JAMAICA OBSERVER – The Caribbean Sea is expected to come closer and closer inland over the next several years, posing a threat to millions of people across the region.
Experts say the rise in sea level around the world will be as much as two metres more than it is now, but it will be higher in the Caribbean than most other places.
It could mean the disappearance of entire stretches of land along the coast, along with the buildings and equipment on it.
It’s a frightening prospect for the region, which earns most of its income from industries that are located on or near the coast, including hotels, airports, seaports and fishing. It could also mean the disappearance of entire islets or cays.
“Approximately 1,300 km square metres of land area will be lost. That’s equivalent to Barbados plus Antigua & Barbuda plus St Vincent & the Grenadines, plus Anguilla,” St Lucia’s Minister of Sustainable Development, Energy, Science and Technology Senator James Fletcher said yesterday at a working meeting with journalists and artistes in this eastern Caribbean country.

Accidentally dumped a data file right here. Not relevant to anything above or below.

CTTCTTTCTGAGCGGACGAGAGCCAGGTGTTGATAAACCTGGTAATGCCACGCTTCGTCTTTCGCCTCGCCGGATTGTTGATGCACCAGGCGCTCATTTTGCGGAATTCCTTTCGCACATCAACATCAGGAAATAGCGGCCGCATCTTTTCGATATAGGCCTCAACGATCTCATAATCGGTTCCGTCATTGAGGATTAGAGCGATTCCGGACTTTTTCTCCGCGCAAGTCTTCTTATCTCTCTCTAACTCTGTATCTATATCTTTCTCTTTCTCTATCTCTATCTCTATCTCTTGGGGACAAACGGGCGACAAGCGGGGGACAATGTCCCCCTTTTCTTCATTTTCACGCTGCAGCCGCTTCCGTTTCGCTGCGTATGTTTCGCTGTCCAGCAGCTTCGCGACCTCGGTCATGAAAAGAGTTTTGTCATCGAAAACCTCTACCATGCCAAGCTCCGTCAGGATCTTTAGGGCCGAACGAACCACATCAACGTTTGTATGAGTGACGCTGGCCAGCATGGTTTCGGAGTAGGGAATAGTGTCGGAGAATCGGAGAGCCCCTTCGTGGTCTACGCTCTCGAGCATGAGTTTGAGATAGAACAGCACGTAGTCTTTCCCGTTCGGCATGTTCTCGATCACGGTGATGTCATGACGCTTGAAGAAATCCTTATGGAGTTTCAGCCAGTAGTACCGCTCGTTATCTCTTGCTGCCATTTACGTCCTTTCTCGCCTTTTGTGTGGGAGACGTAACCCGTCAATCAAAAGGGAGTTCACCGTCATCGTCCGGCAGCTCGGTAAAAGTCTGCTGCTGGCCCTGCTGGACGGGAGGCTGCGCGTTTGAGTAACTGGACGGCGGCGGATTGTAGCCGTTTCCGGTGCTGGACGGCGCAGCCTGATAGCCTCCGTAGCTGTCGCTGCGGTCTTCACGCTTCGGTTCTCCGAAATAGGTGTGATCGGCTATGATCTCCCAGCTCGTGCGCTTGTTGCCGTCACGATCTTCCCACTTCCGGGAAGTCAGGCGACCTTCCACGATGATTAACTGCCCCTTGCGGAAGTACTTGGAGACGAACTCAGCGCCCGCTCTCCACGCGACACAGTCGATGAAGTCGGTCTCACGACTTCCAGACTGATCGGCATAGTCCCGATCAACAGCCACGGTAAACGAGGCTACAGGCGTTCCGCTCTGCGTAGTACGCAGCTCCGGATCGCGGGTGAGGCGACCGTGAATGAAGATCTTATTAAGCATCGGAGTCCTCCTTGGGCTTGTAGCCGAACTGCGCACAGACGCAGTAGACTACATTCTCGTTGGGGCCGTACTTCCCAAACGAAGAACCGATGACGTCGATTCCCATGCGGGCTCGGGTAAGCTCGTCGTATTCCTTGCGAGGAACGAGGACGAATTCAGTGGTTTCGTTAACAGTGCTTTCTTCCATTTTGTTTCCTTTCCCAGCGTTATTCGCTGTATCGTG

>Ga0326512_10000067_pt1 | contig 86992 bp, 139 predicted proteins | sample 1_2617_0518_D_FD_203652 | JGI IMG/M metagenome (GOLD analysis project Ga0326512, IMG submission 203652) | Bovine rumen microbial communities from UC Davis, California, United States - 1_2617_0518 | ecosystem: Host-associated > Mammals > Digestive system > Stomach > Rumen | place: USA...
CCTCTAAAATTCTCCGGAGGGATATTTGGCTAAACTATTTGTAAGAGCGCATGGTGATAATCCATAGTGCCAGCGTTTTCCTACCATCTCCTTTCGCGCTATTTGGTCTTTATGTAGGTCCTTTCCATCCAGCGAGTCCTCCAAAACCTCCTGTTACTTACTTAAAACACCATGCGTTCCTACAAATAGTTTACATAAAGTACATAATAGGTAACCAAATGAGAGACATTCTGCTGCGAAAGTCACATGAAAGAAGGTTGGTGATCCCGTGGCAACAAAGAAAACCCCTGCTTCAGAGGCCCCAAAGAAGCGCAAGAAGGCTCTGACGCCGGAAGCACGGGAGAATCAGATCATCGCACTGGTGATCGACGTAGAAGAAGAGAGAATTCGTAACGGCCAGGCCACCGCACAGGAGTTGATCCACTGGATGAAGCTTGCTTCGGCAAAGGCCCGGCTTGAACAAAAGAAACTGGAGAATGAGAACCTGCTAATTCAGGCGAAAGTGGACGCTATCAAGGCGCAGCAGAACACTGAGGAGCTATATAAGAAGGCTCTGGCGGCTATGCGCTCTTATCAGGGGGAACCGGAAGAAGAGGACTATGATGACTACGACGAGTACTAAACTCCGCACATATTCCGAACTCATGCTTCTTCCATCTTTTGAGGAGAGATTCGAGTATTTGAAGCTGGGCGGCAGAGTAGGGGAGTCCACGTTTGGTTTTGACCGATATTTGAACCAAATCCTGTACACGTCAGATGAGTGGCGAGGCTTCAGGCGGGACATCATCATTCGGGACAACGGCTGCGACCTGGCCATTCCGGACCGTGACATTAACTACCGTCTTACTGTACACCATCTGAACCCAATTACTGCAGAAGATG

He was referencing data that has been published about the impacts of a one-metre sea level rise on Caribbean islands.
“Over 110,000 people could be displaced and 149 tourism resorts damaged,” he continued.
He also listed the projected loss or damage of five power plants, the loss of one per cent of agricultural land, the loss or damage of 21 Caribbean airports, the flooding of land surrounding 35 seaports, and the loss of 567 kms of roads.
It gets worse with the projected two-metre rise. Land the equivalent to the size of Martinique plus Guadeloupe plus Grenada could be lost.
By 2050, Fletcher said, Caribbean countries may have to rebuild or relocate sea and airports at costs anywhere between one and six per cent of GDP.
“The effects will be far-reaching. Food security will become a bigger issue, there will be increased salination of fresh water sources, marine health will be compromised, an there will be health impacts,” he said.
Fletcher’s ministry is hosting the working meeting, along with Panos Caribbean, Friedrich Ebert Stiftung and other partners.